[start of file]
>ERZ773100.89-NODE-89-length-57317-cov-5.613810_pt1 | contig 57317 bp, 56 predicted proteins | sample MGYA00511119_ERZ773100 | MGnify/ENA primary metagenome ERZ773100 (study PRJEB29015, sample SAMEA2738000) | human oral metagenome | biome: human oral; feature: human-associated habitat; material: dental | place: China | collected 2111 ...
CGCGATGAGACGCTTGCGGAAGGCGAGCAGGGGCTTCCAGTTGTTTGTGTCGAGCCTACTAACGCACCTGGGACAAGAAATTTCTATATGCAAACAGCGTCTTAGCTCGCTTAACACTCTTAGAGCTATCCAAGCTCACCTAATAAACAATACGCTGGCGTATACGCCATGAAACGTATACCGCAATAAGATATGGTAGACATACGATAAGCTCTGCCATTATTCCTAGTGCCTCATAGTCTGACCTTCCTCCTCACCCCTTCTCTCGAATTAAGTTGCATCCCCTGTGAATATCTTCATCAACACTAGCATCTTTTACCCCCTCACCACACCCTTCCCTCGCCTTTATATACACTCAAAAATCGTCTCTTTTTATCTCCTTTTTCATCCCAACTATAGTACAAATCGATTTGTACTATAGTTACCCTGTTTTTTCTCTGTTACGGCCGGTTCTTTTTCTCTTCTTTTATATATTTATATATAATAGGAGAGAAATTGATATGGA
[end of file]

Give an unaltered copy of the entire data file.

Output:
>ERZ773100.89-NODE-89-length-57317-cov-5.613810_pt1 | contig 57317 bp, 56 predicted proteins | sample MGYA00511119_ERZ773100 | MGnify/ENA primary metagenome ERZ773100 (study PRJEB29015, sample SAMEA2738000) | human oral metagenome | biome: human oral; feature: human-associated habitat; material: dental | place: China | collected 2111 ...
CGCGATGAGACGCTTGCGGAAGGCGAGCAGGGGCTTCCAGTTGTTTGTGTCGAGCCTACTAACGCACCTGGGACAAGAAATTTCTATATGCAAACAGCGTCTTAGCTCGCTTAACACTCTTAGAGCTATCCAAGCTCACCTAATAAACAATACGCTGGCGTATACGCCATGAAACGTATACCGCAATAAGATATGGTAGACATACGATAAGCTCTGCCATTATTCCTAGTGCCTCATAGTCTGACCTTCCTCCTCACCCCTTCTCTCGAATTAAGTTGCATCCCCTGTGAATATCTTCATCAACACTAGCATCTTTTACCCCCTCACCACACCCTTCCCTCGCCTTTATATACACTCAAAAATCGTCTCTTTTTATCTCCTTTTTCATCCCAACTATAGTACAAATCGATTTGTACTATAGTTACCCTGTTTTTTCTCTGTTACGGCCGGTTCTTTTTCTCTTCTTTTATATATTTATATATAATAGGAGAGAAATTGATATGGA